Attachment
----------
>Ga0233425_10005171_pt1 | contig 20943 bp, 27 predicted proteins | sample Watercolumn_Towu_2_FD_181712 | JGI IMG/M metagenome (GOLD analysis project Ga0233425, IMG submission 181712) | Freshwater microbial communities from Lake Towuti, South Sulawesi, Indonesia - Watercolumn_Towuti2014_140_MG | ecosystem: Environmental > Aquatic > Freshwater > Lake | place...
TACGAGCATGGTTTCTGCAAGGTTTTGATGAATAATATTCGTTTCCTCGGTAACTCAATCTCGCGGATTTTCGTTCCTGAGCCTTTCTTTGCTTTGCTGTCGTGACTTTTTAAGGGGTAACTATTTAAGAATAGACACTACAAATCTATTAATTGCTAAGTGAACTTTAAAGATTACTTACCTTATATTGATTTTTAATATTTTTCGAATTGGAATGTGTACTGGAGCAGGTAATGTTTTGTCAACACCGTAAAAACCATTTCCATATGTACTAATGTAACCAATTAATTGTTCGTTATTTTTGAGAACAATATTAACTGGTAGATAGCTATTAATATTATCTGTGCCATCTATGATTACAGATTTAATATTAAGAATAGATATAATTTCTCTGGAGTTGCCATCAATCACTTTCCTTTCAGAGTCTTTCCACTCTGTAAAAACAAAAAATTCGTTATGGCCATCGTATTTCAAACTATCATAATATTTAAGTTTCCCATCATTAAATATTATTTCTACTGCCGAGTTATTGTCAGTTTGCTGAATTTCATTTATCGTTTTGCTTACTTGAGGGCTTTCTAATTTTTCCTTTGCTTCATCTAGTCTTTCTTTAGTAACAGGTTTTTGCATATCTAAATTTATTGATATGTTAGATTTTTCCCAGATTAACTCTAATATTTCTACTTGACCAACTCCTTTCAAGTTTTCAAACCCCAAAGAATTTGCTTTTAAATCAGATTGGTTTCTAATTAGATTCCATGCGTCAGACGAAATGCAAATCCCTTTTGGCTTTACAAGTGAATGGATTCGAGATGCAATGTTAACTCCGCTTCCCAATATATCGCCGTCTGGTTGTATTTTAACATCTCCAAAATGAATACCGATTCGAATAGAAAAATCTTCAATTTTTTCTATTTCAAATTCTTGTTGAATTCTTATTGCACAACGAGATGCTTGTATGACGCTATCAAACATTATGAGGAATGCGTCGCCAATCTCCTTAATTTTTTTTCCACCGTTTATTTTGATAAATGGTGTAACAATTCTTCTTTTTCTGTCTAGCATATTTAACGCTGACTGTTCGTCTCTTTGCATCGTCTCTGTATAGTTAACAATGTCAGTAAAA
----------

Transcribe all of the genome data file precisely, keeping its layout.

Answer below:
>Ga0233425_10005171_pt1 | contig 20943 bp, 27 predicted proteins | sample Watercolumn_Towu_2_FD_181712 | JGI IMG/M metagenome (GOLD analysis project Ga0233425, IMG submission 181712) | Freshwater microbial communities from Lake Towuti, South Sulawesi, Indonesia - Watercolumn_Towuti2014_140_MG | ecosystem: Environmental > Aquatic > Freshwater > Lake | place...
TACGAGCATGGTTTCTGCAAGGTTTTGATGAATAATATTCGTTTCCTCGGTAACTCAATCTCGCGGATTTTCGTTCCTGAGCCTTTCTTTGCTTTGCTGTCGTGACTTTTTAAGGGGTAACTATTTAAGAATAGACACTACAAATCTATTAATTGCTAAGTGAACTTTAAAGATTACTTACCTTATATTGATTTTTAATATTTTTCGAATTGGAATGTGTACTGGAGCAGGTAATGTTTTGTCAACACCGTAAAAACCATTTCCATATGTACTAATGTAACCAATTAATTGTTCGTTATTTTTGAGAACAATATTAACTGGTAGATAGCTATTAATATTATCTGTGCCATCTATGATTACAGATTTAATATTAAGAATAGATATAATTTCTCTGGAGTTGCCATCAATCACTTTCCTTTCAGAGTCTTTCCACTCTGTAAAAACAAAAAATTCGTTATGGCCATCGTATTTCAAACTATCATAATATTTAAGTTTCCCATCATTAAATATTATTTCTACTGCCGAGTTATTGTCAGTTTGCTGAATTTCATTTATCGTTTTGCTTACTTGAGGGCTTTCTAATTTTTCCTTTGCTTCATCTAGTCTTTCTTTAGTAACAGGTTTTTGCATATCTAAATTTATTGATATGTTAGATTTTTCCCAGATTAACTCTAATATTTCTACTTGACCAACTCCTTTCAAGTTTTCAAACCCCAAAGAATTTGCTTTTAAATCAGATTGGTTTCTAATTAGATTCCATGCGTCAGACGAAATGCAAATCCCTTTTGGCTTTACAAGTGAATGGATTCGAGATGCAATGTTAACTCCGCTTCCCAATATATCGCCGTCTGGTTGTATTTTAACATCTCCAAAATGAATACCGATTCGAATAGAAAAATCTTCAATTTTTTCTATTTCAAATTCTTGTTGAATTCTTATTGCACAACGAGATGCTTGTATGACGCTATCAAACATTATGAGGAATGCGTCGCCAATCTCCTTAATTTTTTTTCCACCGTTTATTTTGATAAATGGTGTAACAATTCTTCTTTTTCTGTCTAGCATATTTAACGCTGACTGTTCGTCTCTTTGCATCGTCTCTGTATAGTTAACAATGTCAGTAAAA